Tamiko Nimura

Tamiko Nimura é uma escritora sansei/pinay [filipina-americana]. Originalmente do norte da Califórnia, ela atualmente reside na costa noroeste dos Estados Unidos. Seus artigos já foram ou serão publicados no San Francisco ChronicleKartika ReviewThe Seattle Star, Seattlest.com, International Examiner  (Seattle) e no Rafu Shimpo. Além disso, ela escreve para o seu blog Kikugirl.net, e está trabalhando em um projeto literário sobre um manuscrito não publicado de seu pai, o qual descreve seu encarceramento no campo de internamento de Tule Lake [na Califórnia] durante a Segunda Guerra Mundial.

Atualizado em junho de 2012

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Writing We Hereby Refuse: 3 Things I Learned about Resistance

When I was a little kid in California in the early 1980s, it was cool to be a rebel, or a resister. On the sawdust-covered playground of my elementary school, we played out different scenes from the movie Star Wars. A popular scene reenactment was the trash compactor scene, when we would pretend the wooden play structure was closing in on us and we had to fight our way out. I had to play Princess Leia, the only role that felt available for girls then. (I’m glad that today there would be a wider range of roles and role …

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Kiku Hughes’ graphic novel Displacement addresses the intergenerational trauma of Japanese American incarceration through a story of time travel

A time-travel graphic novel about intergenerational Japanese American camp history is a surprise. But even for readers versed in this history, Kiku Hughes’s Displacement is a powerful innovation in camp literature and Japanese American literature overall. Displacement brings together several current conversations in camp history: intergenerational trauma, the relevance of camp history for present-day history, tracing genealogy, the tradition of resistance to incarceration, and Japanese American queer history.

As a loosely autobiographical book, the main character “Kiku” is visiting San Francisco’s Japantown on a trip from Seattle when she’s pulled back into a scene from her grandmother’s past. The next …

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Falling Into Public History: My Writing about Japanese American and African American Community Stories

The following essay is adapted from a talk that I gave to the City of Tacoma Historic Preservation, Tacoma Historical Society, and Historic Tacoma in November 2020. An edited video version is available here on YouTube.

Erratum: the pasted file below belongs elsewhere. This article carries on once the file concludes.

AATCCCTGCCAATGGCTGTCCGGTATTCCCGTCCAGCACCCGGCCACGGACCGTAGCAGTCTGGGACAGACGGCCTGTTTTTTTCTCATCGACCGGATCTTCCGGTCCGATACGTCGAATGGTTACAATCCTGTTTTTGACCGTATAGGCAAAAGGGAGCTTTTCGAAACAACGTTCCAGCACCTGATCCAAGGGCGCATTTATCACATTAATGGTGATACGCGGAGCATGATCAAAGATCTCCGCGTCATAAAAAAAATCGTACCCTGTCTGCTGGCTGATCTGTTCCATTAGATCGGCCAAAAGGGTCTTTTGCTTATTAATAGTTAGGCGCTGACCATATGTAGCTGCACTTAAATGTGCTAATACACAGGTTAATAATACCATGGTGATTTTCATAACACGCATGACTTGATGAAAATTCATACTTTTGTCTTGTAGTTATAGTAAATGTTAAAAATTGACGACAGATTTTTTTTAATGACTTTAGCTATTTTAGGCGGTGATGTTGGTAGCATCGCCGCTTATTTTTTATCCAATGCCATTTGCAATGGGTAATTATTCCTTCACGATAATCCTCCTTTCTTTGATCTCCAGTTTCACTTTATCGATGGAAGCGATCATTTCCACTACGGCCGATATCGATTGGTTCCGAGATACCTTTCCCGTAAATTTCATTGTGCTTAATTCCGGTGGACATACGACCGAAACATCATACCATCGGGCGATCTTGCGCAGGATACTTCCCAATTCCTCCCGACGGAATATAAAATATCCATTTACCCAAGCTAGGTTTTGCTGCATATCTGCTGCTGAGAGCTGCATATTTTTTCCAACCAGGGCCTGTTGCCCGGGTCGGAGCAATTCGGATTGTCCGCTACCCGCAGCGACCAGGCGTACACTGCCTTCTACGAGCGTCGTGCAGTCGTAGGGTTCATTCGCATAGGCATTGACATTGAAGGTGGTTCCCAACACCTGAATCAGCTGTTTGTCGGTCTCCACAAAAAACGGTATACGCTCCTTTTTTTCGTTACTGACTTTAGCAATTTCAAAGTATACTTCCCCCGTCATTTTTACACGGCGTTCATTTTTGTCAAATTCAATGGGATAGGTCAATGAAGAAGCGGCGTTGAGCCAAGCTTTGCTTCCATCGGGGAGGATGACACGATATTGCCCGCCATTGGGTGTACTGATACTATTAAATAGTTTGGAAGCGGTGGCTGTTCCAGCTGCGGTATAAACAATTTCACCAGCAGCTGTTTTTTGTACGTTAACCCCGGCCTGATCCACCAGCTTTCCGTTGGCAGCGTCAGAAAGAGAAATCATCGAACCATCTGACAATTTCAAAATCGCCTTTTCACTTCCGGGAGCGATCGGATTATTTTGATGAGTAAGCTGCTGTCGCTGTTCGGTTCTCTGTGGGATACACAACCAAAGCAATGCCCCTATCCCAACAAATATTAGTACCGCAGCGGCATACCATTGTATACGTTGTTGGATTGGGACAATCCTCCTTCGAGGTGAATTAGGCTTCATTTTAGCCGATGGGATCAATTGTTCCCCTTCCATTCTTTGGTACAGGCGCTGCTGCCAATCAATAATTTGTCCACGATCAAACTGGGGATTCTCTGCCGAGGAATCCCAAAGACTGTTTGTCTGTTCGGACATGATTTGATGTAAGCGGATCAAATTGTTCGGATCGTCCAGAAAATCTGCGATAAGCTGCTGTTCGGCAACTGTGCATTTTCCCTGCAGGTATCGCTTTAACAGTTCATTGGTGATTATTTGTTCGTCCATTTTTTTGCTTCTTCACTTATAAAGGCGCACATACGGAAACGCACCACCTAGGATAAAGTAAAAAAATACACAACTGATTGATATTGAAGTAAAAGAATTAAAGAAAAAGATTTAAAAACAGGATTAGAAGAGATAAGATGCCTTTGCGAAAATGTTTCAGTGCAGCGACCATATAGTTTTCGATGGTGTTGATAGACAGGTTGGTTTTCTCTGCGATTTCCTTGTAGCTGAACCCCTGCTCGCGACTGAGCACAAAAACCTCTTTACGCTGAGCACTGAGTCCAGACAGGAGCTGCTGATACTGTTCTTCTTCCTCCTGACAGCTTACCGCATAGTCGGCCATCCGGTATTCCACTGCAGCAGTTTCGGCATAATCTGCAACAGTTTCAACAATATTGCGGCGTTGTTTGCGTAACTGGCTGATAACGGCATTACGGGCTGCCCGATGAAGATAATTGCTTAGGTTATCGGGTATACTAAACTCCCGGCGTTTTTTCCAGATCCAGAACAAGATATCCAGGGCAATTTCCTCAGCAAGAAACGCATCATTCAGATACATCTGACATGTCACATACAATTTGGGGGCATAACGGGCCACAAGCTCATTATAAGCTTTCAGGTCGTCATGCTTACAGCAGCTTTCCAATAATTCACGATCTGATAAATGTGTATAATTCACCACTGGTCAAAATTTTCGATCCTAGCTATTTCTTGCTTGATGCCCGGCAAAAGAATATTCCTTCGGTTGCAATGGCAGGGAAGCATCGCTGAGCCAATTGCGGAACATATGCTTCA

I’ve been asked to talk about my work documenting Tacoma’s Japanese American and African American history. It’s been a great privilege—and a little surprising—for me to be doing this work, which is why I called the talk “Falling Into Public History.”

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Image 1: My roots

When I talk about my writing I have to start with my roots, and …

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Kizuna 2020: Nikkei Kindness and Solidarity During the COVID-19 Pandemic

Care Is Free: Behind the Scenes with Two Nikkei Sisters and 35 Care Packages

In October 2020, Tamiko and Teruko Nimura were asked to create a community engagement public art project for Tacoma Arts Month (a month celebrating arts and artists in Tacoma). They drew on their Japanese American heritage and created a batch of care packages which they distributed all over Tacoma, Tamiko’s hometown. Each care package had a letter describing the purpose and the contents of the package. Below is the letter.

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September 25, 2020

Dear neighbor,

It’s a rare sunny afternoon in late September—maybe one of our last for the season. After the wildfire smoke a …

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A Conversation With Aya Hashiguchi Clark on the Past, Present, and Future of Japanese American Theater

Given COVID-19 circumstances, the state of live theater in America is changing radically in 2020–but it is also changing because of the social uprisings and racial reckonings. Veteran Tacoma producer, actress, and writer Aya Hashiguchi Clark has had much to say lately around these changes, and I wanted to find out more about her perspectives.

(Side note: During our conversation, we found out that both of us had been in the play Teahouse of the August Moon as children; her in the 1960s, me in the late 1970s—which says something about the limited state of roles for young Nikkei actresses …

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